The Maktab al-Irshad [English: the Guidance Bureau] is the Brotherhood’s highest executive body. The Shura Council elects the Bureau’s sixteen members via direct, secret voting. Guidance Bureau members serve a four-year term, which can be extended by an additional term by the Shura Council. The Shura Council can also renew the terms of Guidance Bureau members if it decides it needs more time to elect a new Bureau. This was the case during the Mubarak era, as the Brotherhood could not hold internal elections for security reasons. However, some members claim that the Guidance Bureau frequently abuses this rule for its own benefit.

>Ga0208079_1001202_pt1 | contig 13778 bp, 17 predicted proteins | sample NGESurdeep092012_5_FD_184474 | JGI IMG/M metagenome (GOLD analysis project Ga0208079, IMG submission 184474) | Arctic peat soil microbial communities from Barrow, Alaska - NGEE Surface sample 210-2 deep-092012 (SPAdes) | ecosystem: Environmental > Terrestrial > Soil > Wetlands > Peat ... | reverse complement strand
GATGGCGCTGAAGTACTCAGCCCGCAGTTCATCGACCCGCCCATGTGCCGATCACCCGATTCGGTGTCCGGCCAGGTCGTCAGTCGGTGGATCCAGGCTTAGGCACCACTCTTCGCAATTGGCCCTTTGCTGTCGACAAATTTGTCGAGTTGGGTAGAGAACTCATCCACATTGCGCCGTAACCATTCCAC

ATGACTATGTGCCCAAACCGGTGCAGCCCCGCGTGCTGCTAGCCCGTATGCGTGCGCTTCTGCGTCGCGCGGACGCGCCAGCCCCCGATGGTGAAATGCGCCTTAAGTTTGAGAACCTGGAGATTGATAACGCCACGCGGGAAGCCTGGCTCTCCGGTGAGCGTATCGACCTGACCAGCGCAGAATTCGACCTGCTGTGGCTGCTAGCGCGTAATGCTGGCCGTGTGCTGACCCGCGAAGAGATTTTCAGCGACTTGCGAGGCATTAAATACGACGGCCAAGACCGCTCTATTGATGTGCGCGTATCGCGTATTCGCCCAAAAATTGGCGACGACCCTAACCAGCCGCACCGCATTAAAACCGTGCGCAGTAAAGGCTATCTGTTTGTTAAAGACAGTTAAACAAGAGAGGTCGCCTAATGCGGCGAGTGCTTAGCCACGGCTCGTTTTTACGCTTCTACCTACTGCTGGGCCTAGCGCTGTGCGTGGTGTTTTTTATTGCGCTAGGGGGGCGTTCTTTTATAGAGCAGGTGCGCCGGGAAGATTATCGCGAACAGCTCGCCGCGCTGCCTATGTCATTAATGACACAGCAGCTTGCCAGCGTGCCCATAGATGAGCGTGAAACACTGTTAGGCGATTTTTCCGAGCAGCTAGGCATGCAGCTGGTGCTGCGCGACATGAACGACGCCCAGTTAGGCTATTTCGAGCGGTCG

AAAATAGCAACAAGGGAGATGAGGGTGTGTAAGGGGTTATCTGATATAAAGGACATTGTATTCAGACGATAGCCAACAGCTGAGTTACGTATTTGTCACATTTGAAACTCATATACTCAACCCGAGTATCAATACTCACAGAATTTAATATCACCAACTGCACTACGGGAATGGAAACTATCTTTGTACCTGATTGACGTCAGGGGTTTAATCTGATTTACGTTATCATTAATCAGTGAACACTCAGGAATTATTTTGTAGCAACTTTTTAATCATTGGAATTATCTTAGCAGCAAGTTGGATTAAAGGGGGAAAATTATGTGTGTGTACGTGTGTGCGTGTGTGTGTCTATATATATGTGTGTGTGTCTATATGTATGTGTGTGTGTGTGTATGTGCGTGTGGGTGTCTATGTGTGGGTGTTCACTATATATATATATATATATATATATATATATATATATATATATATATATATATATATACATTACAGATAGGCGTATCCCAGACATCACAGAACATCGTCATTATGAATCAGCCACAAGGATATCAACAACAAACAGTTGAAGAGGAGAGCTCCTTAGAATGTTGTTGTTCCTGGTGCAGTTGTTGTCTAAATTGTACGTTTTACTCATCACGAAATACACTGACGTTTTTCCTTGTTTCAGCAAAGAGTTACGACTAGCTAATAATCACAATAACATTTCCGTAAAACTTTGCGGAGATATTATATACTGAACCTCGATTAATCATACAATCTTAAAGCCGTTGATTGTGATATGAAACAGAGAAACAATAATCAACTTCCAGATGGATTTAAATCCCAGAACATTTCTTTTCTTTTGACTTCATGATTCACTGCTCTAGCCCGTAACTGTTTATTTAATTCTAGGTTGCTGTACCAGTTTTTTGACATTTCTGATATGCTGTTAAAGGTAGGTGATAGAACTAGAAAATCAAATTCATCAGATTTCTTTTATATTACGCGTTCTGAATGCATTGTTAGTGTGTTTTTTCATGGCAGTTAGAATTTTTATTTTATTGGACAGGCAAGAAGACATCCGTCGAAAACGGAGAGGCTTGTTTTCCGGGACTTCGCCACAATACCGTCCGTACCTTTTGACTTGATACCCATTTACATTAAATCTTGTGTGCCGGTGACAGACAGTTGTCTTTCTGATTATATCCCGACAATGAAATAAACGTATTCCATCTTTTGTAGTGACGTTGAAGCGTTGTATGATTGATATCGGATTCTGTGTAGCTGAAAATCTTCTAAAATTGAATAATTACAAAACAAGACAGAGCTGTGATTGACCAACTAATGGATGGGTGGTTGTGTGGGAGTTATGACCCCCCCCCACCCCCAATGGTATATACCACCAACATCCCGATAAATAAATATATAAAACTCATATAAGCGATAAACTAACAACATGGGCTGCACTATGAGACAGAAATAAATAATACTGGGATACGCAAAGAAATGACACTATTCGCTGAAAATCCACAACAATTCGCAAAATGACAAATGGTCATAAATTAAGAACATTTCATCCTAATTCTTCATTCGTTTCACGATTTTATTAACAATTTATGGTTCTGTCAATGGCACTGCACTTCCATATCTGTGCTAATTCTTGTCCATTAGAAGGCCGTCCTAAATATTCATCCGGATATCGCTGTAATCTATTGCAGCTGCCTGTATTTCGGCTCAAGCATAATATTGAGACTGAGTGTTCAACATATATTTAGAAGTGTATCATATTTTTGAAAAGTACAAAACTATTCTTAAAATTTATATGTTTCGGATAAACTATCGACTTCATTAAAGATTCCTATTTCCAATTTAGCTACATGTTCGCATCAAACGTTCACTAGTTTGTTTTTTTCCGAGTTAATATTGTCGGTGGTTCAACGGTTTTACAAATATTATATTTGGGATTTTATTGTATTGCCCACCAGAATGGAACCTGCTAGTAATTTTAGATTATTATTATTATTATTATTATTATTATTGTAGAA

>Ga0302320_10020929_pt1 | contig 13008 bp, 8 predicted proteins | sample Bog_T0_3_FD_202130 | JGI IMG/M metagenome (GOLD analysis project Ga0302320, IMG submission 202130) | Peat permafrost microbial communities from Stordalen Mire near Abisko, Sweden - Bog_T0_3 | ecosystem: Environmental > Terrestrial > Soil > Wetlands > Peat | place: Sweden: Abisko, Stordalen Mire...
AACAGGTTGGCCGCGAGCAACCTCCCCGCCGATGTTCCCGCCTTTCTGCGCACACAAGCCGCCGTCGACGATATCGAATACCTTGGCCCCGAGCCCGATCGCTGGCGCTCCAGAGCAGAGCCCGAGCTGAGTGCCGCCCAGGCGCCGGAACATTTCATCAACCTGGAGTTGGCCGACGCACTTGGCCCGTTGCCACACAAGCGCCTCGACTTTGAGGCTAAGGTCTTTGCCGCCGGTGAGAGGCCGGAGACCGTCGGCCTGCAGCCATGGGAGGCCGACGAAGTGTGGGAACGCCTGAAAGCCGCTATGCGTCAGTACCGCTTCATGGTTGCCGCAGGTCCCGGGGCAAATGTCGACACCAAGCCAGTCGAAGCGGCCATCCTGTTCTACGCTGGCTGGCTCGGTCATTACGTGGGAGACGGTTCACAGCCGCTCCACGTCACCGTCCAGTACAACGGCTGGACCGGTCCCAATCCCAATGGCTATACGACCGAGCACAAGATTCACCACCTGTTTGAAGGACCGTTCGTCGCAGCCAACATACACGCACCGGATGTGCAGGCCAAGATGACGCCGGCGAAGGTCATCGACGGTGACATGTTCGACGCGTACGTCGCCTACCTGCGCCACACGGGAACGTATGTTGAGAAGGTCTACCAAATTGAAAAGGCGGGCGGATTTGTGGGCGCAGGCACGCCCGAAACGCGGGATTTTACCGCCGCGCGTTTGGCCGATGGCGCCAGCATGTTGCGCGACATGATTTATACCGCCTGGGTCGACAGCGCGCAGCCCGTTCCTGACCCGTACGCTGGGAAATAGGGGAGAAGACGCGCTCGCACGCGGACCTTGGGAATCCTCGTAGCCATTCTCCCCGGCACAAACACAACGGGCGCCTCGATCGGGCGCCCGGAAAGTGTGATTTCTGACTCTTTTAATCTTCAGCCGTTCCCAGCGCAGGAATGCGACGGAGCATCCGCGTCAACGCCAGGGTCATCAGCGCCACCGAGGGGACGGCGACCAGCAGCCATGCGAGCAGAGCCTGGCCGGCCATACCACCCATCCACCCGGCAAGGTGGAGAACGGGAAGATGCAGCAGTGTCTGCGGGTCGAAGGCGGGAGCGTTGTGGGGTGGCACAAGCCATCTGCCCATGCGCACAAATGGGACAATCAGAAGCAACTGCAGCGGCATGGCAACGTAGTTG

The key function of the Guidance Bureau is to execute the plans and policies of the Brotherhood relating to its organisational, political, social, and religious activities. It is also responsible for making urgent decisions, such as dealing with the arrest of its members or with regime repression. It has the power to form technical committees to aid the implementation of its plans and objectives. The Bureau is responsible before the Shura Council and the General Guide.

    4.3.7 Al-Murshid al-‘am

    Al-murshid al-’am [English: the General Guide] is the head of the Brotherhood and presides over its executive and legislative bodies.

    The Shura Council elects the Guide via secret voting. The Guide must be at least forty years old and an active member of the Brotherhood for at least fifteen years.